The most important thing to know before you start divorce proceedings is that you have acceptable grounds for divorce. This is shown by proving your marriage has irretrievably broken down, due to one or more of the following “facts”:
In practical terms, this means:
This is when one spouse has had voluntary sexual intercourse with someone other than their spouse. This can sometimes be difficult to prove, unless there is factual evidence such as the birth of a child. Unless adultery is admitted, it often preferable to base the proceedings on another “fact”
There is no requirement to name the third party in the divorce proceedings. Indeed, this is very much discouraged nowadays, since it only serves to increase acrimony, not to mention legal costs!
If you remain living with your spouse for more than 6 months after you discovered the adultery, you cannot use adultery as the basis of your divorce. Also, you cannot start divorce proceedings based on your own adultery.
This is decided by a mixture of an objective and subjective test, designed to prove that your spouse has behaved in a way that means you cannot reasonably be expected to live with him or her anymore. Because the test is objective and subjective, the range of behaviour which can be cited is extremely wide. Obvious examples would be domestic violence but it can go as far as your spouse not paying you enough attention, or failing to support you in your hobbies/career etc. The examples of behaviour need to be strong enough for a Judge to agree they warrant a divorce.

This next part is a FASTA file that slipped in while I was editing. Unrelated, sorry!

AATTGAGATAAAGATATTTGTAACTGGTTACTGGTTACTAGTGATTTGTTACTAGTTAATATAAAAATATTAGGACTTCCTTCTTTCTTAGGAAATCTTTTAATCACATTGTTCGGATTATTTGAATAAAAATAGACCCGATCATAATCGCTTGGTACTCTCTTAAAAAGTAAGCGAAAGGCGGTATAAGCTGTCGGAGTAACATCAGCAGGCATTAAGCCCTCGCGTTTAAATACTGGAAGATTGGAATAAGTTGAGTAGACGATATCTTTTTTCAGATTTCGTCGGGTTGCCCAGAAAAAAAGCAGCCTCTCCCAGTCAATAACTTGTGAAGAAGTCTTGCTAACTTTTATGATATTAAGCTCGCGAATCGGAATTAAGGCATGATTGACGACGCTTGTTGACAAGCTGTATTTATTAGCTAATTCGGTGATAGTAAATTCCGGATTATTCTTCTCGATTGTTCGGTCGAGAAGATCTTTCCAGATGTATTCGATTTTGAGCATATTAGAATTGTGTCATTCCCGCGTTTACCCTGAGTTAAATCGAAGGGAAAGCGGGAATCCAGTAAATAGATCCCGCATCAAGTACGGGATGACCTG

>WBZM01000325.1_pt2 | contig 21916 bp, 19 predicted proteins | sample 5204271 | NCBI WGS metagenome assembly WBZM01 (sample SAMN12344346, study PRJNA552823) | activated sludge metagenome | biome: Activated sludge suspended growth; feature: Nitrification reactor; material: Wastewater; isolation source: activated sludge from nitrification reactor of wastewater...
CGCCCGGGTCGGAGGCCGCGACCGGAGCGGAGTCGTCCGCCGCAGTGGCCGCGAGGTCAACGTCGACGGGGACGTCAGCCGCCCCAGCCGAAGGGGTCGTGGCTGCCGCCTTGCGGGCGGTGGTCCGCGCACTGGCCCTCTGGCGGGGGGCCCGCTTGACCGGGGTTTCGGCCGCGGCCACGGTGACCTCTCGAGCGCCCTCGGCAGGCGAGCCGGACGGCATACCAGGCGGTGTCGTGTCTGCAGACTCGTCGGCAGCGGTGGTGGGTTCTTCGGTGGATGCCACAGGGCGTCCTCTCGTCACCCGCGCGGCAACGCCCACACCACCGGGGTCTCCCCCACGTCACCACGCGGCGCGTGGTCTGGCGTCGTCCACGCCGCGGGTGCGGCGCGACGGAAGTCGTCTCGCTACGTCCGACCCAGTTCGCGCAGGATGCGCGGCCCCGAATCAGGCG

There are 2 requirements here:
you have lived apart from your spouse for a continuous period of two years before the divorce proceedings are started; and
you both agree to the divorce
You have lived apart from your spouse for a continuous period of at least five years before any divorce proceedings are started.
Living separately doesn’t necessarily have to mean living in separate properties. You can have lived in the same house for (some or all of) this time period, as long as you can prove the normal relationship has ceased. For example, if you sleep in separate rooms, do not eat together, do not do household chores together etc, you can still be considered as living separate and apart (ie in separate households).
Separation “fact” based divorces are closest we have in this jurisdiction to “no fault divorces”
This “fact” is very rarelt relied upon in divorce proceedings these days.You must demonstrate cohabitation has ceased and has been brought to an end by your spouse against your consent. Your husband or wife must not have had any reasonable cause to have left and it must have been for a minimum of two years before you can commence proceedings.
We are here to help you resolve family disputes amicably.
The Procedure Practical Tips Common Divorce Misconceptions
If you require expert advice during your divorce contact us today.